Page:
Check out this story by Tom Lotshaw of the Marietta Register. Here’s an excerpt:
“Ohio Department of Agriculture [ODA] officials engaged in illegal rulemaking and violated the constitutional rights of two local farmers in order to stop them from legally using raw milk as an ingredient in their pet food products, a Washington County judge ruled last Wednesday in Marietta.
Common Pleas Judge Ed Lane’s ruling, wholly against the ODA, ends at least for now a two-year struggle against the ODA by Washington County farmers Linda Fagan and Donna Betts.
The ruling orders the State of Ohio to pick up the tab for attorney fees and court costs that were incurred by Fagan and Betts, and leaves the two women free to resume production of their pet food products using raw milk.
In February 2006 the ODA issued stop orders against each of the two women for selling pet food products “made from milk, [which] is not recognized as a feed ingredient under the definition of [the] Association of American Feed Control Officials.”
There had been no complaints against the pet food products, and Fagan and Betts had both been licensed by the ODA to produce them using raw cow and goat milk, per ODA-approved labels, for nearly five years.
Judge Lane found that AAFCO does not prohibit raw milk as an ingredient in pet food products, as the ODA alleged, and that raw milk is not prohibited as a pet food ingredient by AAFCO, the FDA, or Ohio Administrative Code.
Raw goat’s milk is actually now an approved pet food ingredient by AAFCO.
But even that fact didn’t stop ODA Feed and Seed Chief David Simmons from saying in court he would issue new stop orders and another proposed commercial feed registration revocation against Fagan and Betts if either of the two women resumed producing their pet food products using raw milk.
The ODA had previously threatened to revoke their commercial feed registrations, but ultimately withdrew that threat – without notifying one of the women – after both Fagan and Betts had requested a hearing and hired legal counsel.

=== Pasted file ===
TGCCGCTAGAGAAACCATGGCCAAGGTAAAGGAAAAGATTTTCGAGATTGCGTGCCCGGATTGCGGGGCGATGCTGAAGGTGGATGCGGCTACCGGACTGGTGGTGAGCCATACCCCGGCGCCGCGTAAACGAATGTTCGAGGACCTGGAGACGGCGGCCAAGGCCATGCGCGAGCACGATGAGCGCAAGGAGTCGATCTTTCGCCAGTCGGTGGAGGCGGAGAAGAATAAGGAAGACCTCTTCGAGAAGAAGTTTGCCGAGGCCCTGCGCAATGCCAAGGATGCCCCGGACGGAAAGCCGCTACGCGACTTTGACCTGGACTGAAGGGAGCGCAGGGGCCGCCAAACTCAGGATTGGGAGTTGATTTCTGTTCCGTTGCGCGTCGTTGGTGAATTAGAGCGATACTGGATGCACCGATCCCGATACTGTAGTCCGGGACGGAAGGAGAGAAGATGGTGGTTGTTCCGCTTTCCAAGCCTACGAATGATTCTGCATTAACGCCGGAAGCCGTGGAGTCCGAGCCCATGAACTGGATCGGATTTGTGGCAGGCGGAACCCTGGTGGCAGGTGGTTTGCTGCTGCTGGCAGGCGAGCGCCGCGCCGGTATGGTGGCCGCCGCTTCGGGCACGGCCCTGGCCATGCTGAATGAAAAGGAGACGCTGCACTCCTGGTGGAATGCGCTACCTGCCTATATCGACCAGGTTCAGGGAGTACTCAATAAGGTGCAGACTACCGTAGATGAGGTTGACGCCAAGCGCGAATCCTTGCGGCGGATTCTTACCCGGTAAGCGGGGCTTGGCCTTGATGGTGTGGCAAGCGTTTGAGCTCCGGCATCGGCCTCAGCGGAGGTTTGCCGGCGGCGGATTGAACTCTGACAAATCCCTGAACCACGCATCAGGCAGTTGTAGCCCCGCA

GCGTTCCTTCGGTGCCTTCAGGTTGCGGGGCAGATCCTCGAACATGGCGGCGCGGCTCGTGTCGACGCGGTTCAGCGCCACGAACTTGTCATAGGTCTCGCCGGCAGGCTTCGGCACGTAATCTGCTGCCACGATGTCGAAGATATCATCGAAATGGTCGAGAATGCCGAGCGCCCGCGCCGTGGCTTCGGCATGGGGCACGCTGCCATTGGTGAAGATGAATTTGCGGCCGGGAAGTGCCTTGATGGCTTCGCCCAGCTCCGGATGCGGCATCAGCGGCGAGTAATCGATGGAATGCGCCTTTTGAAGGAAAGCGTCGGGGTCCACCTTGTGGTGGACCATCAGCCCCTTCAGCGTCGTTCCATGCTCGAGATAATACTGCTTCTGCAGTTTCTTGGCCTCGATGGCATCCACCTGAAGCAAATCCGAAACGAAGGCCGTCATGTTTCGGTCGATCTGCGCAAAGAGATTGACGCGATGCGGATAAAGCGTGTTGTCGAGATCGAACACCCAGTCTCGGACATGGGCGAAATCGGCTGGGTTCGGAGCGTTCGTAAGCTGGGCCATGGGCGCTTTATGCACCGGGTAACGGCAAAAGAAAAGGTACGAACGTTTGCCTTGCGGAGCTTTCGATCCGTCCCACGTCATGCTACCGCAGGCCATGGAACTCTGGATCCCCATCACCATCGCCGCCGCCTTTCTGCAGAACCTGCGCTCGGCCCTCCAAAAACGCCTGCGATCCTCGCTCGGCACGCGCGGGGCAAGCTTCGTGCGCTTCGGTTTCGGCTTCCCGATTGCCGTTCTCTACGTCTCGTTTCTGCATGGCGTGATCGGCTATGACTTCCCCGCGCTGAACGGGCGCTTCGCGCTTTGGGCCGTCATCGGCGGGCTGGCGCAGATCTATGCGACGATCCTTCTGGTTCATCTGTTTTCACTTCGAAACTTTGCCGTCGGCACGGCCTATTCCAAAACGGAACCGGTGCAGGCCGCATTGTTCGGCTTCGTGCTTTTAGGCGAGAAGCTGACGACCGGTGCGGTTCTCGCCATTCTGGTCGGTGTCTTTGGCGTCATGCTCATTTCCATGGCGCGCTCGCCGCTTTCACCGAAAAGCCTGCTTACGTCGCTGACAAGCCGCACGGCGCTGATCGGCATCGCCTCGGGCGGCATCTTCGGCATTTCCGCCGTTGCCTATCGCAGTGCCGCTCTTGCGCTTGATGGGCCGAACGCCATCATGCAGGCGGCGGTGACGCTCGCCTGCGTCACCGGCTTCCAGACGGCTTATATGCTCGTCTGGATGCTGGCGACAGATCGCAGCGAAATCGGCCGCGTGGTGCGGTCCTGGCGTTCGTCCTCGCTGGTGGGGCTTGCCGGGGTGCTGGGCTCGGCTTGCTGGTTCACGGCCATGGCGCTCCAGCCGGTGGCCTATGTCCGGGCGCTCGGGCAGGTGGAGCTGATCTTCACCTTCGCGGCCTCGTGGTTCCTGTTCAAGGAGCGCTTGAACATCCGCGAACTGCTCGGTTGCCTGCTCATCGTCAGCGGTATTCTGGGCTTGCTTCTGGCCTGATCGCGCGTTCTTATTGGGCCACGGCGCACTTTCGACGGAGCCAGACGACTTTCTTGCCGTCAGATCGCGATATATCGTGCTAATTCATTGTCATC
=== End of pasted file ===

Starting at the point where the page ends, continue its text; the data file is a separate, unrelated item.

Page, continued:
“There is nothing in Ohio law that prohibits the use of raw milk (goat or cow) as an ingredient in a pet food product,” Judge Lane wrote in his ruling.
The ODA ultimately gave three different reasons in court for issuing the stop orders against Fagan and Betts, none of which held up in Judge Lane’s ruling.
Further, by refusing Fagan or Betts any chance to challenge the stop order in the past two and a half years, as both of the women had attempted to do, the ODA violated their rights under both the equal protection and due process guarantees of the Ohio and United States Constitution, Judge Lane’s ruling states.
“In essence…it [took] away their livelihood without a hearing,” Judge Lane wrote.
Judge Lane’s ruling rescinds the ODA stop orders, finding them without basis in either fact or law, and orders the ODA to pay $20,000 of attorney fees and court costs incurred by Fagan and Betts for their legal challenge to the ODA.
“The whole thing was bogus from day one. All two and a half years of it,” Donna Betts said of her case against the ODA last Wednesday.
Betts said she and Fagan had been told upfront that they would not be able to recoup any revenue lost as a result of ODA stop orders, which could not be challenged for more than two years.
“In my case, with the goats, I couldn’t start up business again until next spring,” Betts said….”
We previously reported on this story from the defense lawyers’ point of view in this post.